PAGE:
A Pseudokinase Debut at the Mycobacterial Cell Wall

Science Signaling  24 Jan 2012:
Vol. 5, Issue 208, pp. pe3
DOI: 10.1126/scisignal.2002785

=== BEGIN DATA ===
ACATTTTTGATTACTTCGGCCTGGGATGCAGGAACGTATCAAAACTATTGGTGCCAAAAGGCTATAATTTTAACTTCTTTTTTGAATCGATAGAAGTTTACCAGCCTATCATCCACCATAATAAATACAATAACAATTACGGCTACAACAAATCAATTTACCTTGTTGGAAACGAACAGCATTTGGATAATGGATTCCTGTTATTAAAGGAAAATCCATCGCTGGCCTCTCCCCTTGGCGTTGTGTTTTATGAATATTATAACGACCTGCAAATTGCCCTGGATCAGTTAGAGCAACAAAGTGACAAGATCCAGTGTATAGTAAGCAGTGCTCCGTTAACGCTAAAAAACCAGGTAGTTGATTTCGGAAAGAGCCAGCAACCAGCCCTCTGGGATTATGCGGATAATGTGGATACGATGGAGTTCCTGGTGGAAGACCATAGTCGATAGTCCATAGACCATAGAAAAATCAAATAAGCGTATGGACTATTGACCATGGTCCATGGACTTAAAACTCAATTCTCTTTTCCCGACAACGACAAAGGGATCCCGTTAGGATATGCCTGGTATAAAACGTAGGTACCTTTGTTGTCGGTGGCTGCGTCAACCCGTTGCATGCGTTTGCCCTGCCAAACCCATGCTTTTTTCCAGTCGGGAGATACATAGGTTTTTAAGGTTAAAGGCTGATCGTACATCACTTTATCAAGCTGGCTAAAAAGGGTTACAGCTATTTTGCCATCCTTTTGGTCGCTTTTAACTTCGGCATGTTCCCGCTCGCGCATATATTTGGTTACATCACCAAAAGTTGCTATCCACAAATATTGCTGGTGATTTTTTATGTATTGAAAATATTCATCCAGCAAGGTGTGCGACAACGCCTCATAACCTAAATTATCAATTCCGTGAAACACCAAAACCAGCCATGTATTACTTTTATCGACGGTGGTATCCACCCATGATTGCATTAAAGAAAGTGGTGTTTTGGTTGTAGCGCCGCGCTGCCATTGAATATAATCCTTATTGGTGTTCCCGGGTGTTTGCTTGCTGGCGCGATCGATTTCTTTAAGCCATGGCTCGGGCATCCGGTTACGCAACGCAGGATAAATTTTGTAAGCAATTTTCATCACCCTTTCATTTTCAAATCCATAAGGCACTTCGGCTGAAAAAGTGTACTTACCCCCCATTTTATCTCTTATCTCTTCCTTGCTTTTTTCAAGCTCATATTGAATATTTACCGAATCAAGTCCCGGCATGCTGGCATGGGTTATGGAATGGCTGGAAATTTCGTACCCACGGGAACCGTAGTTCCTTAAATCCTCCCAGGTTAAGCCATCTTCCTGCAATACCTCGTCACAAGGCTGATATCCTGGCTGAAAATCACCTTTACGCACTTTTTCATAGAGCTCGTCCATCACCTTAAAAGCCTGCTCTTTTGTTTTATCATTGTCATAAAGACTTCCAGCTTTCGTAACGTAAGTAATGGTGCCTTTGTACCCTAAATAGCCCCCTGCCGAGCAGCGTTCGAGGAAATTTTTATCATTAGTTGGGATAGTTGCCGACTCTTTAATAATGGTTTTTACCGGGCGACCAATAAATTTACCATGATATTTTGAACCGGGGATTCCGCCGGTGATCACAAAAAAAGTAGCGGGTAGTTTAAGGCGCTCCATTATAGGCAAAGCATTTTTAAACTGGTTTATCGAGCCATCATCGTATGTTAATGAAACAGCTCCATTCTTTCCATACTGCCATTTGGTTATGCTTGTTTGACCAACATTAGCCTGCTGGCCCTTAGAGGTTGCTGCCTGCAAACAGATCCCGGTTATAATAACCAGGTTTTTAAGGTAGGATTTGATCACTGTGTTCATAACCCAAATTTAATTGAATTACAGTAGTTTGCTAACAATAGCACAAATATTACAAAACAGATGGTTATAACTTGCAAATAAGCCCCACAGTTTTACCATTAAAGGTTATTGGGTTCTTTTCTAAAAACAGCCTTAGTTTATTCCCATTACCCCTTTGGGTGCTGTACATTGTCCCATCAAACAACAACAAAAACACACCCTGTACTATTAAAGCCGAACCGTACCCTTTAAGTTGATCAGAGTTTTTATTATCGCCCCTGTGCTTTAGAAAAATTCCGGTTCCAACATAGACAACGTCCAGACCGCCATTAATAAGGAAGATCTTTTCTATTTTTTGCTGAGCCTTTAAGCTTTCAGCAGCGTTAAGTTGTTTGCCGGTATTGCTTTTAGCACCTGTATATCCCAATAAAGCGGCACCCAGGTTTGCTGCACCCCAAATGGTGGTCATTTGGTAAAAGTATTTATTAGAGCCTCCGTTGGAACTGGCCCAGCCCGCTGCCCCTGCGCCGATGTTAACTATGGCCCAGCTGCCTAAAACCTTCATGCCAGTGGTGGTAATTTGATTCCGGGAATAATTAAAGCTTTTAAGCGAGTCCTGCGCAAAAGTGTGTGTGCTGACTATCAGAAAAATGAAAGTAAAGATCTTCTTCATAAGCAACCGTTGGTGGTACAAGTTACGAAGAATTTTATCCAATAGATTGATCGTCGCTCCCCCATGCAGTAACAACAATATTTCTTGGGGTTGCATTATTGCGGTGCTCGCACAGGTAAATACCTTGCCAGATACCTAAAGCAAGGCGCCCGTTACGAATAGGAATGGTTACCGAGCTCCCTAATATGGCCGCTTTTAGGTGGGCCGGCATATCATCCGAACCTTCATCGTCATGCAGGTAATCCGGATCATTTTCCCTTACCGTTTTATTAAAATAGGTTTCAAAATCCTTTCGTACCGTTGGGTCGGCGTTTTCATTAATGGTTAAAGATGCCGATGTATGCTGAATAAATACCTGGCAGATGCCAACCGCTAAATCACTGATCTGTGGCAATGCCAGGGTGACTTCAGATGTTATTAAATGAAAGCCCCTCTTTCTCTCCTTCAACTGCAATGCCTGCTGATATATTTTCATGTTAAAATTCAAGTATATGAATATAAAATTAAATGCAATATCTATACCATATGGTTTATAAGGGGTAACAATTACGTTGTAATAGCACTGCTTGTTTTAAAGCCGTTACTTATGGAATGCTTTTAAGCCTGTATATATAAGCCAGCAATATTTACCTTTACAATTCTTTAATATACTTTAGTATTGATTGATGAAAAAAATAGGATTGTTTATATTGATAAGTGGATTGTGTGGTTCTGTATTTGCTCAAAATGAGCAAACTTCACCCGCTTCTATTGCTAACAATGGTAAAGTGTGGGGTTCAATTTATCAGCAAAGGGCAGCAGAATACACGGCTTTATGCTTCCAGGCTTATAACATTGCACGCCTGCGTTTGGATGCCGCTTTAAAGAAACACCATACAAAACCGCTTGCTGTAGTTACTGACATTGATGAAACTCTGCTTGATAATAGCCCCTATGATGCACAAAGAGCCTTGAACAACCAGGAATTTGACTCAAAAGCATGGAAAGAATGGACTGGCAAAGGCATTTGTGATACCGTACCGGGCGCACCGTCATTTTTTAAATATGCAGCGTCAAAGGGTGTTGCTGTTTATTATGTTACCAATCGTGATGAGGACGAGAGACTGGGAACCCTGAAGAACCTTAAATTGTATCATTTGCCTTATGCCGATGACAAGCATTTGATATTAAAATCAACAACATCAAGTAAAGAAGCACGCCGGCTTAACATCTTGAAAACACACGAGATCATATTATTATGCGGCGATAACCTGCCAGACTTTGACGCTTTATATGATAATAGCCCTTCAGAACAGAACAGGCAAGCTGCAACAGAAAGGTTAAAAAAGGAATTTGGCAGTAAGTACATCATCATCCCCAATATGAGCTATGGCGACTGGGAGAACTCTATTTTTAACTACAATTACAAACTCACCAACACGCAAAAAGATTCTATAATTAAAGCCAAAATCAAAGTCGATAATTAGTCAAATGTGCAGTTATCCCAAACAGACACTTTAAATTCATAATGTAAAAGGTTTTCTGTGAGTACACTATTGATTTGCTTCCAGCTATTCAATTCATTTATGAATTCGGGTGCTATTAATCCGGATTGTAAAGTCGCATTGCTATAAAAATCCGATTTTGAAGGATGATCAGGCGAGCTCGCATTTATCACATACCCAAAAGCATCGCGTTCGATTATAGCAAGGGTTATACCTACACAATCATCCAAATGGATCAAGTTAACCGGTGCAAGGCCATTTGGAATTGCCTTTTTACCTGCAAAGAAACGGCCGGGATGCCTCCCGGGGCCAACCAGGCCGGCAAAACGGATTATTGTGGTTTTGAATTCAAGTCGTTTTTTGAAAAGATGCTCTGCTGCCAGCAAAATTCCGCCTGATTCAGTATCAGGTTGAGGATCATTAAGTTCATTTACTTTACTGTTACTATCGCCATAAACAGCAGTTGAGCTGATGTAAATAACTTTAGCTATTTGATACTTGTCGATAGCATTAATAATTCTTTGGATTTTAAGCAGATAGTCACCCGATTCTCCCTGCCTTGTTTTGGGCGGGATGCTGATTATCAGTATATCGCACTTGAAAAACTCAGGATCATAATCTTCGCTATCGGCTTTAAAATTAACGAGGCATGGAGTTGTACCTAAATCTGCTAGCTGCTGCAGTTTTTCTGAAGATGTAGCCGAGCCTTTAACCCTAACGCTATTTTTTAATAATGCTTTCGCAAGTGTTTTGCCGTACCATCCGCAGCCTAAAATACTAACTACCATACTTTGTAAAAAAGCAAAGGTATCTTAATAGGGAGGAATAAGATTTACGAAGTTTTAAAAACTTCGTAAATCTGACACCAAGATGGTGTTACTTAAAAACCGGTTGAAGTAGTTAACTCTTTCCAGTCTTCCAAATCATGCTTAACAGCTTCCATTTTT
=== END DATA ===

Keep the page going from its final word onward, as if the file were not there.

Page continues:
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Mycobacterium tuberculosis, the causative agent of tuberculosis, has a complex cellular envelope that comprises both the cytoplasmic membrane and the outer cell wall. Despite advances in elucidating the structural and biochemical composition of these features, the processes that ensure cell wall homeostasis remain poorly understood. New findings implicate the essential mycobacterial serine-threonine protein kinase (STPK), PknB, in regulating the formation of a regulatory complex that includes the integral membrane protein MviN, which is required for peptidoglycan biosynthesis, and a forkhead-associated (FHA) domain protein, FhaA. A model has emerged in which a peptidoglycan-derived muropeptide signal triggers the PknB-mediated phosphorylation of the MviN pseudokinase domain, which in turn recruits the FHA-containing regulatory protein to inhibit peptidoglycan biosynthesis at the cell poles and septum. In establishing PknB as central regulator of this pathway, the model reinforces the major role of this STPK network in the orchestration of fundamental mycobacterial processes, and, with the identification of MviN as having a catalytically inactive and highly divergent kinase homology domain, the model establishes a pseudokinase as a key player in cell wall metabolism.

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